Reframing the environment vs economy argument
In my keynote speech at the Energy & Environment North East 2012 conference, I argued that the question was not low carbon or growth, but low carbon or stagnation. Now the CBI has released a report arguing exactly the same thing:
With a technical double-dip recession now a reality and private sector growth at the top of the agenda, some are questioning whether there is still room for ‘going green’. The business response is definitive and emphatic: green is not just complementary to growth, but a vital driver of it [my emphasis].
In trying economic times, the UK’s green business has continued to grow in real terms, carving out a £122 billion share of a global market worth £3.3 trillion and employing close to a million people. And in 2014/15, it is expected to roughly halve the UK’s trade deficit.
Stirring stuff. But also a vital reminder of the importance of framing arguments when it comes to making the case for sustainability. Too many politicians, media commentators and business leaders have a default view that ‘green’ is a luxury, expensive and/or a communist plot at the best of times, never mind during “the current economic situation.” The statistics are showing us is that green growth is the only way forward, but many choose to ignore them.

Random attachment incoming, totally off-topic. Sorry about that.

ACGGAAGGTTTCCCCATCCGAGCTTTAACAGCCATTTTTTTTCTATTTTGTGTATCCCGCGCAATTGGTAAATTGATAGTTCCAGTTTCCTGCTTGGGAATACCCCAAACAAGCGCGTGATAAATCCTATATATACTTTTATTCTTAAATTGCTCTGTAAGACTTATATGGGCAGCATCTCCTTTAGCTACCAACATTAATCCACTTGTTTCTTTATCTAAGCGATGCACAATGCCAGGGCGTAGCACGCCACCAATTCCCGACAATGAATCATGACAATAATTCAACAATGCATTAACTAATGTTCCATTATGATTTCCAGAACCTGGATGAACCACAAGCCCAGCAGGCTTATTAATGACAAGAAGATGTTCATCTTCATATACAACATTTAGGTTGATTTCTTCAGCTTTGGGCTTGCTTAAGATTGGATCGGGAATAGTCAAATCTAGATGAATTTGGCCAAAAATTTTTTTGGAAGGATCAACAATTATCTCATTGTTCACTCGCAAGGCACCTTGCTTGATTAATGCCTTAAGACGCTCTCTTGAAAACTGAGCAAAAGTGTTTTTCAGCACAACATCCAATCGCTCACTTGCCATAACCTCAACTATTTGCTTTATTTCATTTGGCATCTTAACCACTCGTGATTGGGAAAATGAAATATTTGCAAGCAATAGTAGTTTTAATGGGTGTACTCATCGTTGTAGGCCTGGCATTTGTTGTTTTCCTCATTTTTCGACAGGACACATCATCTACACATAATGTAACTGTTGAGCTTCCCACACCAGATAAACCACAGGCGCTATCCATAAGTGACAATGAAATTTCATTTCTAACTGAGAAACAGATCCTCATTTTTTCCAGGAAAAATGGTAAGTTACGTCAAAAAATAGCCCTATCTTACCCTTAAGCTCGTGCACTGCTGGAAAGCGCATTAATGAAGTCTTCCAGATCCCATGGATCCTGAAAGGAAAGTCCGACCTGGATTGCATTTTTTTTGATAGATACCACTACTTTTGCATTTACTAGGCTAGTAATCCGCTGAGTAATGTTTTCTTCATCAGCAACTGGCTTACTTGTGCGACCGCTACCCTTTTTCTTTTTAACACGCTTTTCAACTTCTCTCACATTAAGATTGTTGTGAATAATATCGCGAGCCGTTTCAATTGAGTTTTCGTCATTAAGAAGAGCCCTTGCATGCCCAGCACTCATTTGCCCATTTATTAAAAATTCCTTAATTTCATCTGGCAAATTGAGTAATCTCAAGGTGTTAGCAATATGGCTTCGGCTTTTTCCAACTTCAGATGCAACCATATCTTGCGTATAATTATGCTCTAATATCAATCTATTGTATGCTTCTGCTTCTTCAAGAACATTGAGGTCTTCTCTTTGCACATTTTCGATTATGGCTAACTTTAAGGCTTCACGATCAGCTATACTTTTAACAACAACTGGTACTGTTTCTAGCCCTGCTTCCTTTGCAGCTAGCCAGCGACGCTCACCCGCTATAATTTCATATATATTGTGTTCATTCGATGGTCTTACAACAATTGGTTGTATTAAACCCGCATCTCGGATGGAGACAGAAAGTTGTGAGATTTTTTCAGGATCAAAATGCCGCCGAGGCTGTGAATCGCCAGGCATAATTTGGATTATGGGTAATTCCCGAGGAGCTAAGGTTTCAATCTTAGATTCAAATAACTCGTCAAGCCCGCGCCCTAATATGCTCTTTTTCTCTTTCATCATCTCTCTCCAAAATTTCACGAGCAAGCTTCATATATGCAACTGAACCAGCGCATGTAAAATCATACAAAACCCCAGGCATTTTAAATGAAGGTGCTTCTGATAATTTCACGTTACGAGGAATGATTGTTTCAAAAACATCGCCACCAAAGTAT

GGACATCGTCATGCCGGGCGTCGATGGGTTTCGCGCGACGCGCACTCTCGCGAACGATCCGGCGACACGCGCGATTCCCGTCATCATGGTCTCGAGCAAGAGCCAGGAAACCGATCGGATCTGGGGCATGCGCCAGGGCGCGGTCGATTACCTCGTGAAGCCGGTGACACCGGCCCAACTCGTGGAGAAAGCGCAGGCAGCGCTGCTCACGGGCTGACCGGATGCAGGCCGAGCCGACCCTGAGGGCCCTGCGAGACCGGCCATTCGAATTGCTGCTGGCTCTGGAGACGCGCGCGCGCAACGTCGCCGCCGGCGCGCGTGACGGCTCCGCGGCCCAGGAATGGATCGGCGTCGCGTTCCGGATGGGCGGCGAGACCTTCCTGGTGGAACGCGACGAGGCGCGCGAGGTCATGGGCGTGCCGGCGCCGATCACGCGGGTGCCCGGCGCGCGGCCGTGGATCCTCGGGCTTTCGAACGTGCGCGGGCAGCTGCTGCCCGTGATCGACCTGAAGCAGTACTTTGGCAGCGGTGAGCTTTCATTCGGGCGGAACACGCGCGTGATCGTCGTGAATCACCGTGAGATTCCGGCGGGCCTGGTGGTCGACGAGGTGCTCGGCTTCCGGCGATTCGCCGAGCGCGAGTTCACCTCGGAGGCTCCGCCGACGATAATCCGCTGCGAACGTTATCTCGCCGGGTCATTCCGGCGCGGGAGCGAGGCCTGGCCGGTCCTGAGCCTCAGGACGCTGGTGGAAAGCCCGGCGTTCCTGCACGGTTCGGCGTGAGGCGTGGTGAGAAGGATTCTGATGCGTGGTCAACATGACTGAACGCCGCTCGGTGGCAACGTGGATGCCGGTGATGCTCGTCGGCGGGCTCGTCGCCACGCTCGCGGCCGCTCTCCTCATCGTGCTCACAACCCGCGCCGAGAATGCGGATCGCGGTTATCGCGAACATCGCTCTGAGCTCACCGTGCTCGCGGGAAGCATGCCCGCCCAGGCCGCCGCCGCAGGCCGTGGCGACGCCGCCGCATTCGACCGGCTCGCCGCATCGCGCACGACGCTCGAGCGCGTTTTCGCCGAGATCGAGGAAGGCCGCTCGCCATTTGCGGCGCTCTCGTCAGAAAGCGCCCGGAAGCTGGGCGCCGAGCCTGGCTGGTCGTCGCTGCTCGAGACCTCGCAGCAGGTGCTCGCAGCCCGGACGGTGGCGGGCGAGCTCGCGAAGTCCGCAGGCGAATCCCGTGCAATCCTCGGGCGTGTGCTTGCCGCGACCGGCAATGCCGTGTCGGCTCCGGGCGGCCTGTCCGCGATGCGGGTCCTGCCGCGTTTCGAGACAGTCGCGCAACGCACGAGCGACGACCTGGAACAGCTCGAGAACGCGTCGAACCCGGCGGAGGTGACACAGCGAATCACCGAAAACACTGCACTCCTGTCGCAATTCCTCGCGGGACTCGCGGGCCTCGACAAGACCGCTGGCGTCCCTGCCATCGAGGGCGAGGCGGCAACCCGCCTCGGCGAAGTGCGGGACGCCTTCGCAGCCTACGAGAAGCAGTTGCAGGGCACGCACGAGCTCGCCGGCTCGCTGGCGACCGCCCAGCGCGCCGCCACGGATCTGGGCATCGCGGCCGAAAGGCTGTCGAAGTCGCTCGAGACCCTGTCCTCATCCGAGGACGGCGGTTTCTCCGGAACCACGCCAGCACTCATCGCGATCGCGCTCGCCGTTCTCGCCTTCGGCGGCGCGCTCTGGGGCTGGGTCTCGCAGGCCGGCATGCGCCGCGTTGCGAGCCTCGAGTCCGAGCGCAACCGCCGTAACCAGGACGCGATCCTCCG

This arises because we all perceive the rest of the world through a ‘frame’ which blocks out most of the picture and allows us to isolate the things or issues we perceive to be important. We have to do this or we would simply be overwhelmed with information, but the downside is that what we see through the frame may not represent the bigger picture. Before coming to an important decision, it is always worth questioning our default frame and maybe trying a different frame to see if it makes a difference – testing our assumptions in other words.
The ‘reframing’ process is extremely important at an organisational level too. “If it’s a choice between profit or the environment, my boss always chooses profit.” someone complained to me recently. That’s an argument they are very unlikely to win unless they can reframe the argument to “environment and profit.” Getting someone to change their default frame is not straightforward, but there are a number of options:
- The opinions of someone the person trusts – the CBI report is very powerful because that group is anything but a group of lefty beardy tree huggers. I often quote the International Energy Agency for exactly the same reason;
- Use questions – questions are disarming and get people thinking. I start my workshops by asking “Why should we take sustainability seriously?” which encourages delegates to make the case to themselves;
- Frame presentations and arguments carefully – if I started my workshops with “Should we take sustainability seriously?” then that is quite a different frame and puts the onus on me to argue ‘yes’.
Chesterton said “Art consists of limitation. The most beautiful part of every picture is the frame.” It is also the most important part of any argument, so choose your frame carefully.